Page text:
If not for Dane, I do not think anyone under 30, or even under 40 would ever consider buying a Quiksilver branded product. Kids is cut-throat and very price sensitive and L&F never does anything in a small way. With a ton of 5 year old’s running around wearing the brand do you think a 14 year old would ever touch it? They know that, which is why they had Hawk. How can you do this and say you have not given up on the Quik brand?

    • RB says:

      If I were Mooney, my answer would be segmentation: There are 300 million people (potential consumers) in america and I would venture to say that through Quik’s current distribution they are not touching most of the potential consumers, by offering product through thousands more retail outlets like Penny & Kohls at price points that their consumers can afford, Quik expands its consumer base & brand presence and engages with millions of new consumers, if they do their job right and market properly they can maintain and grow with those retailers and consumers they have a chance to build a healthy business. Neither Nike or Levi would be defined as a core company, however they are both healthy and successful. As a public company Mooney has to get Quik healthy and successful, they will market to the core and sponsor surfers, but in the end they need to impress wall street and the investment community with performance on a quarterly basis. I’m not a Quik fan, and I’m not sure what Mooney is doing has time to work, but I do believe he is making sound business decisions while at the helm.

    • jeff says:

      RB,
      I’d say Nike and Levi are successful in broader distribution precisely because they aren’t defined as core brands. I’ve argued that as soon as “core” companies step outside their niche, they find themselves competing in the fashion business against way bigger companies that know fashion much better than they do for customers who may have heard the core brand’s name, but don’t necessarily identify with its story. That’s why being public is so hard for companies with their roots in action sports. As you say, there’s pressure to grow, but that growth may not be in the brand’s longer term interest.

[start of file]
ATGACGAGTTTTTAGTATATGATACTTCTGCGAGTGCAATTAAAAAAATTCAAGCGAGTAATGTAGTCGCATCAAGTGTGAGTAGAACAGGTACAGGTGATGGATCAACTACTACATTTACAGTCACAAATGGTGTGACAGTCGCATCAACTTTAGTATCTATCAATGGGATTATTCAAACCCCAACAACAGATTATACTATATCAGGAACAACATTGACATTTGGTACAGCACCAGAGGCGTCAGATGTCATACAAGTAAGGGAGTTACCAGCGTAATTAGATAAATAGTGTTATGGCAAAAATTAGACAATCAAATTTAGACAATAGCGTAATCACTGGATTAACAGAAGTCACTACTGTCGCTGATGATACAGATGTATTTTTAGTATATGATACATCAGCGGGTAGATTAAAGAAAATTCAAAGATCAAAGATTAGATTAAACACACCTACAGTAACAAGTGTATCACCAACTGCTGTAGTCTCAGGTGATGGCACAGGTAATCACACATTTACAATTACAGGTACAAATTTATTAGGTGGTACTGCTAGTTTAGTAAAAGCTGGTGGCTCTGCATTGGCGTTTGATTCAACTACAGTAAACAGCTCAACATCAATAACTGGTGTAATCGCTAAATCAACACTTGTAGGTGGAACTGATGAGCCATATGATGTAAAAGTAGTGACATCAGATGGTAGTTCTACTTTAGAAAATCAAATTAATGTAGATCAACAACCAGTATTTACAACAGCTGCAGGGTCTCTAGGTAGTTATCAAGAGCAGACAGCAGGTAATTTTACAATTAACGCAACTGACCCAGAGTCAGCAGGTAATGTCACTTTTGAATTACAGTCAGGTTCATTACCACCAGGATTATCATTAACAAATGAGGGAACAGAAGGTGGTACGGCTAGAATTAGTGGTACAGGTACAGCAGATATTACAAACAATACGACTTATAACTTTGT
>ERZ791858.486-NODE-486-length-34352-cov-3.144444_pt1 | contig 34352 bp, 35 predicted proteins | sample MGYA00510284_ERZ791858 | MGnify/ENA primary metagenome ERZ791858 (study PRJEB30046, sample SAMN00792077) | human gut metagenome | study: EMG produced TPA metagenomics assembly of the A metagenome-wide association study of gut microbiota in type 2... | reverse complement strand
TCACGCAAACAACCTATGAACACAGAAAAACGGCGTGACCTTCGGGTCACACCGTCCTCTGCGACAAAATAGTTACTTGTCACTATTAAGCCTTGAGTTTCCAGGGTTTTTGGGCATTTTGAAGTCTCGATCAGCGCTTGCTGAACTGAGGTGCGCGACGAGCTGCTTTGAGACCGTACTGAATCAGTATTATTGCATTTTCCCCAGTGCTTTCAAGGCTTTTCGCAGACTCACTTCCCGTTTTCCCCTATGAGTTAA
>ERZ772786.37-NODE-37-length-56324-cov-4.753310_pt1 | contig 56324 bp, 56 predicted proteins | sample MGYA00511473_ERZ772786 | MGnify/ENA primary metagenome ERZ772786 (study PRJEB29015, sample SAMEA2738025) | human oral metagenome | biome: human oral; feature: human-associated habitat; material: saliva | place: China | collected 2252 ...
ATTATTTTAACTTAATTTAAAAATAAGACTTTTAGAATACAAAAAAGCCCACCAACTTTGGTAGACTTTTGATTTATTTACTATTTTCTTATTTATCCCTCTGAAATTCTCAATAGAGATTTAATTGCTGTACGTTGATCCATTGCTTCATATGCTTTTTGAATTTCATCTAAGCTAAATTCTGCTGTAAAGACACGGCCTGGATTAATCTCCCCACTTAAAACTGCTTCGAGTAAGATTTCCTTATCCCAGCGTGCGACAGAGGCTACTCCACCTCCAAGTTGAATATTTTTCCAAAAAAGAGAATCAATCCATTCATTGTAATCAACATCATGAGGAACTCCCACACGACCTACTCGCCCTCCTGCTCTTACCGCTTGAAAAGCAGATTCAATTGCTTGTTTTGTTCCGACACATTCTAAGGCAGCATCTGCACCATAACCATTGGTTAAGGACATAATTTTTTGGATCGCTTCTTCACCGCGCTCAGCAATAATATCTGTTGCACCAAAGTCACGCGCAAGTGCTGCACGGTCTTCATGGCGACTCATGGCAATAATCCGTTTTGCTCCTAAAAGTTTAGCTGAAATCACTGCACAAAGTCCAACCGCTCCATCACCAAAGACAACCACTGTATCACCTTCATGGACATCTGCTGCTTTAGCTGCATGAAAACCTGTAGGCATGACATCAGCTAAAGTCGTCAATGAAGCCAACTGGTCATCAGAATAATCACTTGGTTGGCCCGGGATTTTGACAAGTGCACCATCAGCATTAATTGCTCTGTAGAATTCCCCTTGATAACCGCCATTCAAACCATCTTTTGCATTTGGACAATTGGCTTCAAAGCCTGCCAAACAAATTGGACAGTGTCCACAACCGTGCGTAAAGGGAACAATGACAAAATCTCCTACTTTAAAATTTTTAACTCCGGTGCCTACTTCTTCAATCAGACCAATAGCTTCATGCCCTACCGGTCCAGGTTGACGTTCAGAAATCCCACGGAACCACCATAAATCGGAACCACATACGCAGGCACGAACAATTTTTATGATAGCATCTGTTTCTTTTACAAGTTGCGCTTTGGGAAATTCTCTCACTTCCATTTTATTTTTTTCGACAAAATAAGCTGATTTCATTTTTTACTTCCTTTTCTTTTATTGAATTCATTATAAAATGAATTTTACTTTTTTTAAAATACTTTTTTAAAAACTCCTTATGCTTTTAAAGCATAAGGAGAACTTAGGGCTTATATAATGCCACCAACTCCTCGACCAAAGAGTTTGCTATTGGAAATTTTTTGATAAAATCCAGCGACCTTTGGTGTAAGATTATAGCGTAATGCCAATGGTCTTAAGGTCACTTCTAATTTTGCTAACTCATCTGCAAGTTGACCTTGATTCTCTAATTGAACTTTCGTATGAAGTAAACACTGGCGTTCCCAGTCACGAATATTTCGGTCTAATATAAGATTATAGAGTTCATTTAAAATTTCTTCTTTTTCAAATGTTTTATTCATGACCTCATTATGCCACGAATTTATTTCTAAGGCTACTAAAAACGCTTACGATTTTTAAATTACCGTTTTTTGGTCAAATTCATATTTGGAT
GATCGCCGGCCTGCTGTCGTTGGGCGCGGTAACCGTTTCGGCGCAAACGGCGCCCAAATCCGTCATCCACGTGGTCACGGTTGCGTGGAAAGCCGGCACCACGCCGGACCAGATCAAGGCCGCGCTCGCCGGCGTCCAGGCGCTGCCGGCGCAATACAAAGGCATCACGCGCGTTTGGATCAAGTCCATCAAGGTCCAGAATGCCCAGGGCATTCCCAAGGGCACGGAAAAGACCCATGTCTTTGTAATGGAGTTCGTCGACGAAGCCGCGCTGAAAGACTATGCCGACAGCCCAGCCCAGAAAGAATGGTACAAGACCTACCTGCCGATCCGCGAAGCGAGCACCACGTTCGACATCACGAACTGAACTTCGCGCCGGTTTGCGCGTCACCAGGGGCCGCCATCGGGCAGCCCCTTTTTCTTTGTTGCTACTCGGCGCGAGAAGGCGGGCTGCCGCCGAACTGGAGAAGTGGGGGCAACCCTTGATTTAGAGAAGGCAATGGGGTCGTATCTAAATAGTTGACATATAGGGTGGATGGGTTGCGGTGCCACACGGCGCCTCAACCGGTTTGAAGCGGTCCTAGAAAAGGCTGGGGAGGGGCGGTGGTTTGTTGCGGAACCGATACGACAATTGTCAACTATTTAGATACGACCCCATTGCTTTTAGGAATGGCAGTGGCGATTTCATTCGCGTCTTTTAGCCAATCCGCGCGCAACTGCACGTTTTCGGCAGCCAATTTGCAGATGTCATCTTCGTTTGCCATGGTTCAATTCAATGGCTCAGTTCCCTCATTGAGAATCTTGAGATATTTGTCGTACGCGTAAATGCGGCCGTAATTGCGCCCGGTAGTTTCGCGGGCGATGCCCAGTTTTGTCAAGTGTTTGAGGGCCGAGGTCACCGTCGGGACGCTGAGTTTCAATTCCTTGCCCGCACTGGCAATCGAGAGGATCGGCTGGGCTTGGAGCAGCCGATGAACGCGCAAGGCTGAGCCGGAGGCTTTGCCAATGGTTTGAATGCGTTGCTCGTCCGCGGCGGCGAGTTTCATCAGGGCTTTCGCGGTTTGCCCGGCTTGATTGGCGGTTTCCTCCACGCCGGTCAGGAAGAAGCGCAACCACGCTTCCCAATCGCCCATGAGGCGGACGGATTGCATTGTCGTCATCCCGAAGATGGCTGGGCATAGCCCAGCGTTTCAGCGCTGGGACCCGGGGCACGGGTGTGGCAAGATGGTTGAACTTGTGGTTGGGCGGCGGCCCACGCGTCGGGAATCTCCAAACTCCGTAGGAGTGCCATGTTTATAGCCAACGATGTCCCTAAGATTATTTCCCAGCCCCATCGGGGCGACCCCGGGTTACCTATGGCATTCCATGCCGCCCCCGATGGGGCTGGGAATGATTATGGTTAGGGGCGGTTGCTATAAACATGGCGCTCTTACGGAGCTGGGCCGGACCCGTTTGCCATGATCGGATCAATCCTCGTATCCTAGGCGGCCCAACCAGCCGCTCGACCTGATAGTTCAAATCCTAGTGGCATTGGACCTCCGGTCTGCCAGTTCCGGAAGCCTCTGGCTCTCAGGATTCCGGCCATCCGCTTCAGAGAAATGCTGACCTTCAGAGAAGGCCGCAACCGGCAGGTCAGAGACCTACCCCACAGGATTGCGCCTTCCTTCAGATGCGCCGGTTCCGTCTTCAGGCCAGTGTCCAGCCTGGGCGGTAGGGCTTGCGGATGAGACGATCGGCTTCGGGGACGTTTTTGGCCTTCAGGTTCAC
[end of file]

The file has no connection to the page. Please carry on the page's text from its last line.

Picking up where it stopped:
Thanks for the comment,

      J.

    • jeff says:

      Hi Chuck,
      Well, maybe because you’re managing with limited resources, a balance sheet that’s none too good, and have to make some choices based on where you can earn your best ROI. It sounds, from what everybody is saying, that kids isn’t that place. We’ll know next year if your point of view about how L & F works is what they do with Quik kids. If so, I’ll tend to come around to your point of view.

      The Tommy Bahama thing is intriguing. Where can I get one of those lamps?

      Thanks,
      J.

  9. Joe Burlo says:

    Everyone agrees that the kids market can make or break a brand. Most also agree that pricing is key with kids. Quik has been around long enough to be able to seek out the best and better priced kids factories or use agents. They would then keep control of their brand and story and look for specialised distribution channels to sell the kids into the mass market. Quik was, and might still be, the second largest employer in Huntington Beach so they do have the resources to do this.
    Joe

    • jeff says:

      Hi Joe,